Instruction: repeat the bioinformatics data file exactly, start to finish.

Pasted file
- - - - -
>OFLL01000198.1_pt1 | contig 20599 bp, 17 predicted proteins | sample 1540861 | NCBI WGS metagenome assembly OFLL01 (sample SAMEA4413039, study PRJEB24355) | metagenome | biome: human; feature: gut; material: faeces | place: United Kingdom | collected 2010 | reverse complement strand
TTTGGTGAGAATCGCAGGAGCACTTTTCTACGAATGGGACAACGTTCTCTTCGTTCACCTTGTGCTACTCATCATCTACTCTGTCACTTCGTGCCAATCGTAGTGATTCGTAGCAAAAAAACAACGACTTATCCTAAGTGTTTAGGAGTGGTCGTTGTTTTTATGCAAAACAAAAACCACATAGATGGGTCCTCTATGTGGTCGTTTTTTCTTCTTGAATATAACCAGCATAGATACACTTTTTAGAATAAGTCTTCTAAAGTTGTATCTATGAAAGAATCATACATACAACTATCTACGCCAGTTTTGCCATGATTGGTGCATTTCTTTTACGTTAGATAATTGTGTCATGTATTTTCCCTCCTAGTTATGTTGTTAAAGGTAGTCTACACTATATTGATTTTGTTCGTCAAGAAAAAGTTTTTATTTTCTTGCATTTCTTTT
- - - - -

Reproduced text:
>OFLL01000198.1_pt1 | contig 20599 bp, 17 predicted proteins | sample 1540861 | NCBI WGS metagenome assembly OFLL01 (sample SAMEA4413039, study PRJEB24355) | metagenome | biome: human; feature: gut; material: faeces | place: United Kingdom | collected 2010 | reverse complement strand
TTTGGTGAGAATCGCAGGAGCACTTTTCTACGAATGGGACAACGTTCTCTTCGTTCACCTTGTGCTACTCATCATCTACTCTGTCACTTCGTGCCAATCGTAGTGATTCGTAGCAAAAAAACAACGACTTATCCTAAGTGTTTAGGAGTGGTCGTTGTTTTTATGCAAAACAAAAACCACATAGATGGGTCCTCTATGTGGTCGTTTTTTCTTCTTGAATATAACCAGCATAGATACACTTTTTAGAATAAGTCTTCTAAAGTTGTATCTATGAAAGAATCATACATACAACTATCTACGCCAGTTTTGCCATGATTGGTGCATTTCTTTTACGTTAGATAATTGTGTCATGTATTTTCCCTCCTAGTTATGTTGTTAAAGGTAGTCTACACTATATTGATTTTGTTCGTCAAGAAAAAGTTTTTATTTTCTTGCATTTCTTTT